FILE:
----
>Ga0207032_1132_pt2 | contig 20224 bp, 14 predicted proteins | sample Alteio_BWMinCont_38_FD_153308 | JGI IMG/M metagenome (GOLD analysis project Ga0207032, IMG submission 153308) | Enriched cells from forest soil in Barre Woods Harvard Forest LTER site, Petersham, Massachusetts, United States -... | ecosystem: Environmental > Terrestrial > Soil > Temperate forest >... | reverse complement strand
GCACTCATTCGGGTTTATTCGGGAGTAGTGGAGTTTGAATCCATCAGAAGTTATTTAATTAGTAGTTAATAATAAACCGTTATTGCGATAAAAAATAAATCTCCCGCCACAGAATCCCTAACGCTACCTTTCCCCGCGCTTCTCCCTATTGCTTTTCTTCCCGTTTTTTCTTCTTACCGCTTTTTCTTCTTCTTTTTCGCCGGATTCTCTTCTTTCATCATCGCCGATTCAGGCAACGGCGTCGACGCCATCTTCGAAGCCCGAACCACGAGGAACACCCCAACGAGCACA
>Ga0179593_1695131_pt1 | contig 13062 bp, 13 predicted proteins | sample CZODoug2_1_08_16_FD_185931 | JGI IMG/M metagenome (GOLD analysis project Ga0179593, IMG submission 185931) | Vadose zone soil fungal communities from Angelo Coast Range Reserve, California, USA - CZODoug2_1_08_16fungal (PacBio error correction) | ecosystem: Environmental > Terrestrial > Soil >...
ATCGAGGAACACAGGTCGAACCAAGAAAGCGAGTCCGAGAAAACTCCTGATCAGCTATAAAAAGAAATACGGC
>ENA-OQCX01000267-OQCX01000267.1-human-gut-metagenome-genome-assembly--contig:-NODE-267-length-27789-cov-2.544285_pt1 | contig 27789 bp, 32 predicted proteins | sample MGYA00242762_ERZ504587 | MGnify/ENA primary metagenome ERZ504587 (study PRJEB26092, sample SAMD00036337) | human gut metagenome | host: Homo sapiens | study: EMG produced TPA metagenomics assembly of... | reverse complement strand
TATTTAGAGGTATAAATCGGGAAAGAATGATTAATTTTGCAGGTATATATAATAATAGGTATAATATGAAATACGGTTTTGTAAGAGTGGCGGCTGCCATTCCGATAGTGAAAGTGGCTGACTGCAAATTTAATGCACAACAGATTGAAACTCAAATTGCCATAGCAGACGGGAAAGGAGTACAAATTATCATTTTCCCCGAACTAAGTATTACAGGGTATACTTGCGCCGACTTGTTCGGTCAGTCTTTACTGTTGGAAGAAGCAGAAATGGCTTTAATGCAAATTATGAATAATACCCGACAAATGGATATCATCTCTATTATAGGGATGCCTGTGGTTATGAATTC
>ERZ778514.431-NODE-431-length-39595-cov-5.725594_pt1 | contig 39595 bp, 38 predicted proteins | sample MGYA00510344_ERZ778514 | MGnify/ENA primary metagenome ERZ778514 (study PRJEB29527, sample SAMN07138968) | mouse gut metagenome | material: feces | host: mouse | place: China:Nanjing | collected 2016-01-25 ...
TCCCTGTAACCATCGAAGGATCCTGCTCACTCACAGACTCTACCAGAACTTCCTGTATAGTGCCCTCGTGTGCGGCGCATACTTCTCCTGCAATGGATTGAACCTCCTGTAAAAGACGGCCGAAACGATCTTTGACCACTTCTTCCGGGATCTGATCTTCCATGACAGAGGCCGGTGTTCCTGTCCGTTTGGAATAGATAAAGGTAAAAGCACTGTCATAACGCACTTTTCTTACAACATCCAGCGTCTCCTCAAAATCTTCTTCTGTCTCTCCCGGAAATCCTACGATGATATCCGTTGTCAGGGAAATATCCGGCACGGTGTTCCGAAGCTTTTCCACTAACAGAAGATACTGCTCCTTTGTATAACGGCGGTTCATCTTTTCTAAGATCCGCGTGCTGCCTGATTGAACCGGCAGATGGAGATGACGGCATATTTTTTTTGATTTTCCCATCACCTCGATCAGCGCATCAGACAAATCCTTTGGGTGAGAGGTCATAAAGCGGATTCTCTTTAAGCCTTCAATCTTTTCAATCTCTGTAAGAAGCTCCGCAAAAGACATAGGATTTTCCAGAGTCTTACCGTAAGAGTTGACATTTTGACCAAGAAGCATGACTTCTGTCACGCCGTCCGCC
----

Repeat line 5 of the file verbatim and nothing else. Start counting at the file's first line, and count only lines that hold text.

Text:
>ENA-OQCX01000267-OQCX01000267.1-human-gut-metagenome-genome-assembly--contig:-NODE-267-length-27789-cov-2.544285_pt1 | contig 27789 bp, 32 predicted proteins | sample MGYA00242762_ERZ504587 | MGnify/ENA primary metagenome ERZ504587 (study PRJEB26092, sample SAMD00036337) | human gut metagenome | host: Homo sapiens | study: EMG produced TPA metagenomics assembly of... | reverse complement strand